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Japan Lifts Last Restrictions on Canadian Beef, 16 Years After BSE

27 May 2019

CANADA - Japan has lifted its remaining trade restrictions on Canadian beef, 16 years after the discovery of a case of BSE in Alberta.

News that Japan — Canada’s third-largest agricultural trade partner — will begin accepting Canadian beef from cattle older than 30 months of age was announced earlier this week by federal Agriculture Minister Marie-Claude Bibeau and International Trade Diversification Minister Jim Carr. The change represents the final Japanese market access barrier to fall since that country closed its borders to Canadian beef in 2003, following the confirmation of a case of bovine spongiform encephalopathy in Alberta.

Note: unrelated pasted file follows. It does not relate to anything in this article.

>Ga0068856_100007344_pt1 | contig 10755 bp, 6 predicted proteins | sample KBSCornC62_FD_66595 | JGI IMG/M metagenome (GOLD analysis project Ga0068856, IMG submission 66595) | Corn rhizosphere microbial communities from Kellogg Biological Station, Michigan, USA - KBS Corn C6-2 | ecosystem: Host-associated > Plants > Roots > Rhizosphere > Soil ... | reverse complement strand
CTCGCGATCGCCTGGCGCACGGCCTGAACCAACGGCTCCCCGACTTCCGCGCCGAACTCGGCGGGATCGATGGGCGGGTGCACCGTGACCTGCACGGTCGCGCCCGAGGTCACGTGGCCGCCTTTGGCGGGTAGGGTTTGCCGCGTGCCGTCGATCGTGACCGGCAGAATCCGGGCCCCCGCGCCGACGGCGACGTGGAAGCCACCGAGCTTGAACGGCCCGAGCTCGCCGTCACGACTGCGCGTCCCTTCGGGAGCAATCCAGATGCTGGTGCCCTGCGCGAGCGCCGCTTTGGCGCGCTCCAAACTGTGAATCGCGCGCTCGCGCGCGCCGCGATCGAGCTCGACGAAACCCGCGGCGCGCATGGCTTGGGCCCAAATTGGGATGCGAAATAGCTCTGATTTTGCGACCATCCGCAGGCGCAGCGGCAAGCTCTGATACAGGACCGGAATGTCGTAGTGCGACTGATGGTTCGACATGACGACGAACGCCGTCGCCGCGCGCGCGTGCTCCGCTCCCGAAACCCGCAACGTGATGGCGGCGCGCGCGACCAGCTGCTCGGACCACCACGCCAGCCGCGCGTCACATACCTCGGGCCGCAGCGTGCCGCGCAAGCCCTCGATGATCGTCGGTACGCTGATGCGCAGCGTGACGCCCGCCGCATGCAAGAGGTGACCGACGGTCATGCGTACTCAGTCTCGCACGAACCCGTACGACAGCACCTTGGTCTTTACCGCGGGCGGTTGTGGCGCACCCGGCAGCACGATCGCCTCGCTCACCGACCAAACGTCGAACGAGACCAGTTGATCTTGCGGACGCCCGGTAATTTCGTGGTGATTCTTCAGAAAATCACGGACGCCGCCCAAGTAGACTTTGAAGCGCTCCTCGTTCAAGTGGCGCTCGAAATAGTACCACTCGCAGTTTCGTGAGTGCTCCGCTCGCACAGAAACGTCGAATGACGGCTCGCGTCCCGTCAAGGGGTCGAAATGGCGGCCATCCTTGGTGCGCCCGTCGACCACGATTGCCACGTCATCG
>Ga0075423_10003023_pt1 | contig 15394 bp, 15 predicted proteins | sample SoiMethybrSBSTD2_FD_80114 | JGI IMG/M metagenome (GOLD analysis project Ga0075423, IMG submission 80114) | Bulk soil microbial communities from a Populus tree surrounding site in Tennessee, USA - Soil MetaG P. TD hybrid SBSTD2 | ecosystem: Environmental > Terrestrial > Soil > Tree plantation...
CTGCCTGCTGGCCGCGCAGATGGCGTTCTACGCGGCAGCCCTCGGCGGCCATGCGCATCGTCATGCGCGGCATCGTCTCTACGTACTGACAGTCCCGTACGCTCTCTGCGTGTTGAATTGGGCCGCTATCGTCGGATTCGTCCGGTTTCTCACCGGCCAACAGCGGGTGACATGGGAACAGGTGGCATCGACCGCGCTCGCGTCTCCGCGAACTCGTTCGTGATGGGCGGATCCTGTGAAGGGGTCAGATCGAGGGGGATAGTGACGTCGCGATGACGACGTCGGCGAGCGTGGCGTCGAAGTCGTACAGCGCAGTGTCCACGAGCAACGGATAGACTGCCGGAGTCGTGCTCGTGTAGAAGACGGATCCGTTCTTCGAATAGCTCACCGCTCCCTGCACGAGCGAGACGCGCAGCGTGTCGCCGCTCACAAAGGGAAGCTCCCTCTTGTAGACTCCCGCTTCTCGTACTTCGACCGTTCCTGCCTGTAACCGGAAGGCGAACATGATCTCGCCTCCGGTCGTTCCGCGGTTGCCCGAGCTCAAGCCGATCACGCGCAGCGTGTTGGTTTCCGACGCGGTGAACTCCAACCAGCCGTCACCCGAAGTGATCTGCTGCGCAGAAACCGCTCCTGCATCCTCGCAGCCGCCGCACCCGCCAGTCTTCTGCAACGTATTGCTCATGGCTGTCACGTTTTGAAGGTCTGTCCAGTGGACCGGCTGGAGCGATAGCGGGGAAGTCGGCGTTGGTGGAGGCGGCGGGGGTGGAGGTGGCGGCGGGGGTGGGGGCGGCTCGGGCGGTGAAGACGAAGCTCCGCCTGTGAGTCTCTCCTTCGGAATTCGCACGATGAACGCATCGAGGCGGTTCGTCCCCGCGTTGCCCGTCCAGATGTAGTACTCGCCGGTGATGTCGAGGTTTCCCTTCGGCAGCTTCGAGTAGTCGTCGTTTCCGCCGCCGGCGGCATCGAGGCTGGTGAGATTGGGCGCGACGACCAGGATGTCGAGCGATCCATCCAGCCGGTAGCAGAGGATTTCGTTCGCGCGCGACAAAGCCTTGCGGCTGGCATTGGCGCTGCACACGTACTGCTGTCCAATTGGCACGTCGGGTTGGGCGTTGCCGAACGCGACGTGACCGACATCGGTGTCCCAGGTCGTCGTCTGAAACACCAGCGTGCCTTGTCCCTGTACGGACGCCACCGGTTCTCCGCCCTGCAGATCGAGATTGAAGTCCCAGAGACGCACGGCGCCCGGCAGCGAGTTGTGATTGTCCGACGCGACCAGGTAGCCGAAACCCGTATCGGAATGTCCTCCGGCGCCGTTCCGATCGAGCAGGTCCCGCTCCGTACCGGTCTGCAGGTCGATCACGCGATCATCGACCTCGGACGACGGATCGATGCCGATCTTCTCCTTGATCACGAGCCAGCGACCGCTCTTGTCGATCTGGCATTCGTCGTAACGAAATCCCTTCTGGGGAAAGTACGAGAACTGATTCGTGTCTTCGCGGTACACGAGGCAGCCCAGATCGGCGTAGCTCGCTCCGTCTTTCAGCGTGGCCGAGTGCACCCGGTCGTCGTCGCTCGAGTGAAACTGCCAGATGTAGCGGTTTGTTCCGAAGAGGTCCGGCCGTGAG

Forty countries closed their borders to Canadian beef during the height of the 2003 BSE crisis, resulting in billions of dollars in losses for the industry. While most of those restrictions were lifted in the following months and years, some remained for the long-term. A new case of BSE discovered on a northern Alberta farm in 2015 resulted in additional temporary suspensions in a handful of markets.

Fawn Jackson, senior manager of government and foreign relations for the Canadian Cattlemen’s Association, said restoring full market access for Canadian beef producers has been an ongoing effort requiring “a number of steps over a number of years.” She said the industry is hopeful Japan’s move will influence other countries — such as Taiwan and South Korea — that still have partial bans in place.

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Source: Calgary Herald

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